About Me

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I am a qualified Attorney. I specialise in Property Law, Commercial Law, Corporate Law and Trusts.
 
Please visit our website at www.prop-law.co.za for more details.
 
I am an elected Committee Member of the Property Committee of the Association of Pretoria Attorneys and through my involvement, I like to ensure that I am constantly at the "sharp-end" of Conveyancing Practice.

I am the elected Chairman on the Gauteng Council of SAPOA. The South African Property Owners Association (SAPOA) is the biggest and most influential institution in the property industry. SAPOA members control about 90% of commercial property in SA, with a combined portfolio in excess of R150 Billion (about $22 Billion). I am also on the National Council and the National Legal Committee of SAPOA.
 
Member of the Institute of Directors South Africa and Member of the Sirdar Governance Panel.

21 June 2011

Buying or selling property?

Buying or selling property?

Most property transactions in South Africa are affected by the legislation in terms of which taxes and duties are levied. This article provides a summary on some of these taxes.

Transfer Duty

Transfer duty is, generally speaking, payable when immovable property is acquired. It is payable by the purchaser and is calculated as a percentage of the purchase price. If SARS is of the opinion that the purchase price is less than the fair value of the property, then SARS will calculate the transfer duty based on the fair value.

The current transfer duty rates were announced in the Budget on 23 February 2011. They are applicable to both individuals and legal persons (companies, close corporations and trusts) in respect of properties acquired under sale agreements concluded on or after 23 February 2011. R37,000 plus 8% of the value above R1,500,000

Transfer duty is payable within six months from the date of acquisition, which is usually the date the sale agreement is signed, failing which SARS will charge penalty interest.

A purchaser does not pay transfer duty in transactions where VAT is payable. In such instances, the purchaser will pay the purchase price and VAT to the seller who is then responsible for paying the VAT to SARS.

Value Added Tax (VAT)

VAT is payable on the supply by a VAT vendor of goods supplied in the course and furtherance of any enterprise carried on by such vendor. In relation to a property transaction, this means that if the seller is a VAT vendor and the sale of the property is in the course and furtherance of the seller's enterprise then VAT will be payable on the purchase price.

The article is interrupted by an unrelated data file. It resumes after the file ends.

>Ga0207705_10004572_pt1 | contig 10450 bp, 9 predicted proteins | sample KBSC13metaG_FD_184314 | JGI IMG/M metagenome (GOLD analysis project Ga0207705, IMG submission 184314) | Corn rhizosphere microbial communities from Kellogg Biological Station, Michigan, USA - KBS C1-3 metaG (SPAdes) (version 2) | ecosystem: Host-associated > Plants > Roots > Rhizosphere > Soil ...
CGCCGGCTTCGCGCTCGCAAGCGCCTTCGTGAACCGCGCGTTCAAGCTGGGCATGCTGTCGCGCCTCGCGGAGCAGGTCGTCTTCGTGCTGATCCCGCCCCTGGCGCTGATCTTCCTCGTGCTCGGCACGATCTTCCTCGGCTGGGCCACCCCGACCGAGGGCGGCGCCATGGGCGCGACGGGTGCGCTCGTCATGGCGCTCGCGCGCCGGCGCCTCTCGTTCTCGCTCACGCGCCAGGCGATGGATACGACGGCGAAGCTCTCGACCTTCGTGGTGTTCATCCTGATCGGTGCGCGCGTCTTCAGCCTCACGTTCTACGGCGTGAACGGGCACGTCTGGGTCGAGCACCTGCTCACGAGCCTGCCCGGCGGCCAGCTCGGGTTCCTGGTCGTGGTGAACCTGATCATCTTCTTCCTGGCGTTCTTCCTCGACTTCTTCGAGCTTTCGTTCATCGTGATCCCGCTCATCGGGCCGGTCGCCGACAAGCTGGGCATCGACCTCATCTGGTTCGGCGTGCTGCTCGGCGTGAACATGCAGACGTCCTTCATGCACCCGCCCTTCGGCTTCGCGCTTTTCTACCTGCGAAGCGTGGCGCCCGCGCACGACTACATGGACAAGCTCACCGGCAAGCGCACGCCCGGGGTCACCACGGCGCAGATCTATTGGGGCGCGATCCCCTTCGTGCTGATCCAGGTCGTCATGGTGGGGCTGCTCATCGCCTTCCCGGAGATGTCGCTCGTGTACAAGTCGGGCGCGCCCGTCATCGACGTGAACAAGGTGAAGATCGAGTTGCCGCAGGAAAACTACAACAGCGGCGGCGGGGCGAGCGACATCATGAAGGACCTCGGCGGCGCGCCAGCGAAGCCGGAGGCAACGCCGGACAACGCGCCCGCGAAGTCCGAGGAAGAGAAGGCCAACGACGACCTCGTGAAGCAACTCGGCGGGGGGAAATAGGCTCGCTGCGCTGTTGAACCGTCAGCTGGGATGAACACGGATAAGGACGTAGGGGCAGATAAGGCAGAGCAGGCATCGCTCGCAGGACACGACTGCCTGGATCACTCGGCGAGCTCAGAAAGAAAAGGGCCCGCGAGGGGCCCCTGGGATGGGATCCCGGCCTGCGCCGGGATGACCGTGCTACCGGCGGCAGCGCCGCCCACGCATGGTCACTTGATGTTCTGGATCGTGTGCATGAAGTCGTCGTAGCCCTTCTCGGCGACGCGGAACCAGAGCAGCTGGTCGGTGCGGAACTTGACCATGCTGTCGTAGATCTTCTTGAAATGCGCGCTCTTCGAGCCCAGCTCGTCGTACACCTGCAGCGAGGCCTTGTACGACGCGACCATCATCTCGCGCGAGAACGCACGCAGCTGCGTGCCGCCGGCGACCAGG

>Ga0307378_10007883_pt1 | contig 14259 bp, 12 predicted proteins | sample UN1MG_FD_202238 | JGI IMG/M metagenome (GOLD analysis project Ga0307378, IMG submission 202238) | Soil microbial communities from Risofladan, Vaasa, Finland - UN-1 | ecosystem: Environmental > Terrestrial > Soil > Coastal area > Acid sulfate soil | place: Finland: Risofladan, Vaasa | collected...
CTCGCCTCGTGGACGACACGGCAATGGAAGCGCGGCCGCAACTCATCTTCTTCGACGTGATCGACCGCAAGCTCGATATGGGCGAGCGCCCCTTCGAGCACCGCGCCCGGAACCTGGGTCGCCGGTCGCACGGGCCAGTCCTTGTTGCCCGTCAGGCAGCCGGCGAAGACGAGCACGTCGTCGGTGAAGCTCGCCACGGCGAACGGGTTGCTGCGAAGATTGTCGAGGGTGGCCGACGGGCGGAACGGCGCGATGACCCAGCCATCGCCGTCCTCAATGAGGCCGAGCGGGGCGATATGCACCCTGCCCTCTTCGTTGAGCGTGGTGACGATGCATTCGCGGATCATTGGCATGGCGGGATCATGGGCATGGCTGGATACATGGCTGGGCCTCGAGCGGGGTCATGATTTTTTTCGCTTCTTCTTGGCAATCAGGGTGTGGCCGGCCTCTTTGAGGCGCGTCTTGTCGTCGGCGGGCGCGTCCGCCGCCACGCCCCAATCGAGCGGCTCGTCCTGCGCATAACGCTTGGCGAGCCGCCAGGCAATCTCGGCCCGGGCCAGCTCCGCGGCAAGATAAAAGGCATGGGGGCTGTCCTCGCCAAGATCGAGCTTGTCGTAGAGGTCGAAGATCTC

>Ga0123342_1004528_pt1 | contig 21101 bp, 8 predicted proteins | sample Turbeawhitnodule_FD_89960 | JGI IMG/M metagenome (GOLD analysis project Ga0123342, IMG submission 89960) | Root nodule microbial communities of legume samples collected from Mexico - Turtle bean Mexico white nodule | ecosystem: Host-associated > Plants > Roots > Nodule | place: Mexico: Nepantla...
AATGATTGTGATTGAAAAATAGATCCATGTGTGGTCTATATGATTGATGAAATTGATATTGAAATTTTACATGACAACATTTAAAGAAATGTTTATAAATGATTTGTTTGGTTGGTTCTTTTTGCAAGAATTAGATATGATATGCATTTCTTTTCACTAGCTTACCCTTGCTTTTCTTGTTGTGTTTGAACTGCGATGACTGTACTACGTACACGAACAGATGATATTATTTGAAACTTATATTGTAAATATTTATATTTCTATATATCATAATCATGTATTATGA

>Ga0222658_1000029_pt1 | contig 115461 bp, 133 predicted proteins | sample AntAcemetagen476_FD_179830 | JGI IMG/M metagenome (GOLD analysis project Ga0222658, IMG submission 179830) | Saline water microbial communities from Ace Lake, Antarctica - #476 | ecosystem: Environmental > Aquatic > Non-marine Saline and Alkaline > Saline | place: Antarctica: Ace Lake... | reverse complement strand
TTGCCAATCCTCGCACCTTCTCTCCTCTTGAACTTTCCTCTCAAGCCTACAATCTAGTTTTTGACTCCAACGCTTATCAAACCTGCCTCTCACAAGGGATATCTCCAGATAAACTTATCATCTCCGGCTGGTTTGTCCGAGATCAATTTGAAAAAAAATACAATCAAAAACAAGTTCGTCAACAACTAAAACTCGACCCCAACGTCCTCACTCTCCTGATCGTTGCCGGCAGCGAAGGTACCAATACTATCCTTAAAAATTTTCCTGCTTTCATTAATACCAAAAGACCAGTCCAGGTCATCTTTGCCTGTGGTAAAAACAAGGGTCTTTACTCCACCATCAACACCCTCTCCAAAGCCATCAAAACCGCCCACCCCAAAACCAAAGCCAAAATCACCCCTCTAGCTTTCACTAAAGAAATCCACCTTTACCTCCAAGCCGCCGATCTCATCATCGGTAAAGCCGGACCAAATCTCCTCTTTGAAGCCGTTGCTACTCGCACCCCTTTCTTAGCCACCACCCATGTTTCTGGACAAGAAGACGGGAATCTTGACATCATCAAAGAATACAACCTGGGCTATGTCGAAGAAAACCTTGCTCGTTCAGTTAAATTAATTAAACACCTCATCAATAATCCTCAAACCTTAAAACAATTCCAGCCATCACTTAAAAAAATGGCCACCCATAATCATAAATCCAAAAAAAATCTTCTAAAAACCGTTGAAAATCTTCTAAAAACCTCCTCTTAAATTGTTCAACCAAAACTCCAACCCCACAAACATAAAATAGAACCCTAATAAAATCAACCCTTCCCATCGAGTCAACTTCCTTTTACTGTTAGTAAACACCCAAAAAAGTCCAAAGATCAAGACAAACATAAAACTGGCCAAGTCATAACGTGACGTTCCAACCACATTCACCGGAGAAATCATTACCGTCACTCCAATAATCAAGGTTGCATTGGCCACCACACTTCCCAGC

Ordinarily such VAT will be calculated at the rate of 14%. However, if the property is sold as a going concern, VAT will be calculated at the rate of 0%.

In order for the sale of a property to be "zero-rated" the following main requirements must be met:

The seller and purchaser must be VAT vendors.
The seller and purchaser must agree in writing that the property is sold as a going concern and that the purchase price is inclusive of VAT at the rate of 0%.
The property must constitute an income earning activity.
The sale of the property must include all the assets required for carrying on the income earning activity.

Donations Tax

Donations tax is payable on the value of property disposed of by a resident by means of a donation. Donations tax is levied at 20% on the value of the property donated and is payable by the donor. There are certain exemptions from donations tax. It is important to bear in mind that if SARS is of the opinion that a property has been disposed of for a consideration which is not adequate, then the property will be treated as having been disposed of by donation and donations tax will be payable.

Withholding Tax

Non-residents are liable to pay capital gains tax when they dispose of immovable property situated in South Africa. SARS found this taxation of non-residents difficult to enforce and therefore introduced a "withholding tax" provision in the Income Tax Act.

In terms of the provision, when a purchaser buys immovable property from a non-resident and the purchase price is over R2 million, the purchaser must withhold a certain percentage from the amount due to the seller and pay this to SARS. In most instances, this payment will be done on the purchaser's behalf by the conveyancers attending to the transfer. The amount withheld from the seller is seen as an advance on his tax liability for that tax year.

The current withholding tax rates are as follows: if the seller is a natural person, the purchaser must withhold 5% of the purchase price, if the seller is a company, 7,5% and if the seller is a trust, 10%.

Income Tax Act - transfer of residence grace period

The grace period which was introduced in terms of the Income Tax Act in 2009, which allows for a primary residence owned by a company, close corporation or trust, to be transferred to the relevant individuals of such entity without incurring CGT or transfer duty, has been amended. The initial grace period now only applies in respect of a property which has been acquired by an individual from the relevant entity by no later than 30 September 2010.

In order to take advantage of the new grace period, the following requirements must be met:

The residence must be disposed of to a person who is a "connected person", as defined in the Act, in relation to the entity.
The person must have ordinarily resided in the residence from at least 11 February 2009 to the date of disposal and the residence must have been used mainly for domestic purposes.
The disposal must take place on or before 31 December 2012.
Within six months from the date of disposal the entity must take steps to liquidate, wind up or deregister.


* Victoria Hodgon is a director in the conveyancing department at Garlicke & Bousfield Inc.

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